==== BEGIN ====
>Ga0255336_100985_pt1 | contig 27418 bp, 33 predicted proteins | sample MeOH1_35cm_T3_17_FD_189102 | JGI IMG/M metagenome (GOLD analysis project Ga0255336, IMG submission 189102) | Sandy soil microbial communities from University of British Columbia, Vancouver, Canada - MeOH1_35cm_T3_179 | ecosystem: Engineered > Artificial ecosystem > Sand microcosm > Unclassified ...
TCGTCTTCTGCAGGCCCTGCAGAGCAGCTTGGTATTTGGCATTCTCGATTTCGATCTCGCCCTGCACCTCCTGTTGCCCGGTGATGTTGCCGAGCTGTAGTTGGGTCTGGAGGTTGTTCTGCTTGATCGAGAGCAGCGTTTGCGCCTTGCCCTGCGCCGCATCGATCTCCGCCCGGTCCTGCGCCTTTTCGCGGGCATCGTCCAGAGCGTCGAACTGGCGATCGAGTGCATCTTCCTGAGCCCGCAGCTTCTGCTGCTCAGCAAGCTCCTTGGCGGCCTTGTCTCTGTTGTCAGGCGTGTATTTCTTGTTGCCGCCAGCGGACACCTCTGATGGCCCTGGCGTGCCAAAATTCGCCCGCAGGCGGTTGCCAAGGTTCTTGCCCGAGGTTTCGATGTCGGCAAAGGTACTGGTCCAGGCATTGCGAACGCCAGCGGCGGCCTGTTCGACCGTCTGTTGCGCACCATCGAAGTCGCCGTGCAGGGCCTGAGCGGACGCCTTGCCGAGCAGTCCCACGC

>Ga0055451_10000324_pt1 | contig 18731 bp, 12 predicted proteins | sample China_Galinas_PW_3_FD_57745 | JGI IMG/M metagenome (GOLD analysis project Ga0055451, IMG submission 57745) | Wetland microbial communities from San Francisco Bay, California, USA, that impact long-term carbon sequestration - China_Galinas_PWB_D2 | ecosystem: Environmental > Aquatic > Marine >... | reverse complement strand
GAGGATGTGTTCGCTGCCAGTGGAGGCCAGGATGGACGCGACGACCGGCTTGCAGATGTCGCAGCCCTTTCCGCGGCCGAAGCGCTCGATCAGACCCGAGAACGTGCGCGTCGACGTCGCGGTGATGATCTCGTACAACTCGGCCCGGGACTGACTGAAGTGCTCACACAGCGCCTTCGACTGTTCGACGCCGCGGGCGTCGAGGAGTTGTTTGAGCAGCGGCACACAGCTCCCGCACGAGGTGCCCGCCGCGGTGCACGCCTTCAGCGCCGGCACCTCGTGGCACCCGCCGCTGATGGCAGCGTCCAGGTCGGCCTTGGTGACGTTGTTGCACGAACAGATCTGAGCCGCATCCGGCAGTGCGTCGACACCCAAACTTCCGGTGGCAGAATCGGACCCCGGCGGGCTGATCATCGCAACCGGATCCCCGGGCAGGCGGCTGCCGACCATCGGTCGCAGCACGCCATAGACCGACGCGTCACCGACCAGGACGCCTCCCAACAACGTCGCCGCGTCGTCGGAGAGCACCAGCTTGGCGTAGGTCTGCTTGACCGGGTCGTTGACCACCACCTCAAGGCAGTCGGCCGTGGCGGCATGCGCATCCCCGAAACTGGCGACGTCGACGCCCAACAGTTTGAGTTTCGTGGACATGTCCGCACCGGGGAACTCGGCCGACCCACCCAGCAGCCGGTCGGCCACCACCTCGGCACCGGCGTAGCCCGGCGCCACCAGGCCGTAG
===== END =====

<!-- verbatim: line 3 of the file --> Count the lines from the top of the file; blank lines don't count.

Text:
>Ga0055451_10000324_pt1 | contig 18731 bp, 12 predicted proteins | sample China_Galinas_PW_3_FD_57745 | JGI IMG/M metagenome (GOLD analysis project Ga0055451, IMG submission 57745) | Wetland microbial communities from San Francisco Bay, California, USA, that impact long-term carbon sequestration - China_Galinas_PWB_D2 | ecosystem: Environmental > Aquatic > Marine >... | reverse complement strand